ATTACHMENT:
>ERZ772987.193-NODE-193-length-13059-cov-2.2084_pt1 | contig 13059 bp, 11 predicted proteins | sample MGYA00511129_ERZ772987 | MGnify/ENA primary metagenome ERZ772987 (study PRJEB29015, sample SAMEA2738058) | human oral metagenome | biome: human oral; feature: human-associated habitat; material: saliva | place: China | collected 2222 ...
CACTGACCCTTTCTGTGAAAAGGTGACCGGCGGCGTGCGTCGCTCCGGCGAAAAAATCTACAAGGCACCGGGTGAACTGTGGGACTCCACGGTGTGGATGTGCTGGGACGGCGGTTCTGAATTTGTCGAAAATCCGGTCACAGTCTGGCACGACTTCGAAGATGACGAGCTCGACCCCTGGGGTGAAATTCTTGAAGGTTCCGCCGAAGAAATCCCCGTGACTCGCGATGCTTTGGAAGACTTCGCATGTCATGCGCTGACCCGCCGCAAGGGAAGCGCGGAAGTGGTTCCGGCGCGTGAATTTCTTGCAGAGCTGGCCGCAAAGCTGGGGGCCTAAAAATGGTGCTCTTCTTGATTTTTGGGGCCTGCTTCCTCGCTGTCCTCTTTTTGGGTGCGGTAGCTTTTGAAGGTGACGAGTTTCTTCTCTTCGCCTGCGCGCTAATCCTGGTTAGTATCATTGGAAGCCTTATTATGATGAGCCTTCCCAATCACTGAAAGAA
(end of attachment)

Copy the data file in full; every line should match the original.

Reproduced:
>ERZ772987.193-NODE-193-length-13059-cov-2.2084_pt1 | contig 13059 bp, 11 predicted proteins | sample MGYA00511129_ERZ772987 | MGnify/ENA primary metagenome ERZ772987 (study PRJEB29015, sample SAMEA2738058) | human oral metagenome | biome: human oral; feature: human-associated habitat; material: saliva | place: China | collected 2222 ...
CACTGACCCTTTCTGTGAAAAGGTGACCGGCGGCGTGCGTCGCTCCGGCGAAAAAATCTACAAGGCACCGGGTGAACTGTGGGACTCCACGGTGTGGATGTGCTGGGACGGCGGTTCTGAATTTGTCGAAAATCCGGTCACAGTCTGGCACGACTTCGAAGATGACGAGCTCGACCCCTGGGGTGAAATTCTTGAAGGTTCCGCCGAAGAAATCCCCGTGACTCGCGATGCTTTGGAAGACTTCGCATGTCATGCGCTGACCCGCCGCAAGGGAAGCGCGGAAGTGGTTCCGGCGCGTGAATTTCTTGCAGAGCTGGCCGCAAAGCTGGGGGCCTAAAAATGGTGCTCTTCTTGATTTTTGGGGCCTGCTTCCTCGCTGTCCTCTTTTTGGGTGCGGTAGCTTTTGAAGGTGACGAGTTTCTTCTCTTCGCCTGCGCGCTAATCCTGGTTAGTATCATTGGAAGCCTTATTATGATGAGCCTTCCCAATCACTGAAAGAA